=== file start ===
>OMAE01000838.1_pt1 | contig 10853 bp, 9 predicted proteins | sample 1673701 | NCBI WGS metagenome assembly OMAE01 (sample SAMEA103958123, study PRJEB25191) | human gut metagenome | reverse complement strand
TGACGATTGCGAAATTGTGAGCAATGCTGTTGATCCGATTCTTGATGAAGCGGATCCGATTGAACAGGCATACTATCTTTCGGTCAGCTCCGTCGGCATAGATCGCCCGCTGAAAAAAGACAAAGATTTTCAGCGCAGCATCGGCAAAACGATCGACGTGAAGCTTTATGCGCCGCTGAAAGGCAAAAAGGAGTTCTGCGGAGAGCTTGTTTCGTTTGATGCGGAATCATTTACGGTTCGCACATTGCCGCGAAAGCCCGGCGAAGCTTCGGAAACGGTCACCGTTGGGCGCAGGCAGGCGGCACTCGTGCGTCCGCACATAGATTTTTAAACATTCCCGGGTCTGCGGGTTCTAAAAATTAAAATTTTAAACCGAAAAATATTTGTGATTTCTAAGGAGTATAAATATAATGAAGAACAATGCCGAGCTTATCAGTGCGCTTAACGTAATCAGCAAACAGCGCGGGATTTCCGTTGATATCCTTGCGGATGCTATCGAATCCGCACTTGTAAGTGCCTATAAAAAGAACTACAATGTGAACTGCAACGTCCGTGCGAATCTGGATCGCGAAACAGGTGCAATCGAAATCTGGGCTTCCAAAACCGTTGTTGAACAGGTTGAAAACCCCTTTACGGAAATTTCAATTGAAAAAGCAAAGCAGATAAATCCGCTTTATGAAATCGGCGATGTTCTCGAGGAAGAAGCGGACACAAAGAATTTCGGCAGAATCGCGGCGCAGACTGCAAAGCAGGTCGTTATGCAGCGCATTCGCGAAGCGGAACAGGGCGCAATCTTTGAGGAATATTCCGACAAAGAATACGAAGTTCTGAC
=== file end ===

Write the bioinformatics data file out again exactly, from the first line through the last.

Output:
>OMAE01000838.1_pt1 | contig 10853 bp, 9 predicted proteins | sample 1673701 | NCBI WGS metagenome assembly OMAE01 (sample SAMEA103958123, study PRJEB25191) | human gut metagenome | reverse complement strand
TGACGATTGCGAAATTGTGAGCAATGCTGTTGATCCGATTCTTGATGAAGCGGATCCGATTGAACAGGCATACTATCTTTCGGTCAGCTCCGTCGGCATAGATCGCCCGCTGAAAAAAGACAAAGATTTTCAGCGCAGCATCGGCAAAACGATCGACGTGAAGCTTTATGCGCCGCTGAAAGGCAAAAAGGAGTTCTGCGGAGAGCTTGTTTCGTTTGATGCGGAATCATTTACGGTTCGCACATTGCCGCGAAAGCCCGGCGAAGCTTCGGAAACGGTCACCGTTGGGCGCAGGCAGGCGGCACTCGTGCGTCCGCACATAGATTTTTAAACATTCCCGGGTCTGCGGGTTCTAAAAATTAAAATTTTAAACCGAAAAATATTTGTGATTTCTAAGGAGTATAAATATAATGAAGAACAATGCCGAGCTTATCAGTGCGCTTAACGTAATCAGCAAACAGCGCGGGATTTCCGTTGATATCCTTGCGGATGCTATCGAATCCGCACTTGTAAGTGCCTATAAAAAGAACTACAATGTGAACTGCAACGTCCGTGCGAATCTGGATCGCGAAACAGGTGCAATCGAAATCTGGGCTTCCAAAACCGTTGTTGAACAGGTTGAAAACCCCTTTACGGAAATTTCAATTGAAAAAGCAAAGCAGATAAATCCGCTTTATGAAATCGGCGATGTTCTCGAGGAAGAAGCGGACACAAAGAATTTCGGCAGAATCGCGGCGCAGACTGCAAAGCAGGTCGTTATGCAGCGCATTCGCGAAGCGGAACAGGGCGCAATCTTTGAGGAATATTCCGACAAAGAATACGAAGTTCTGAC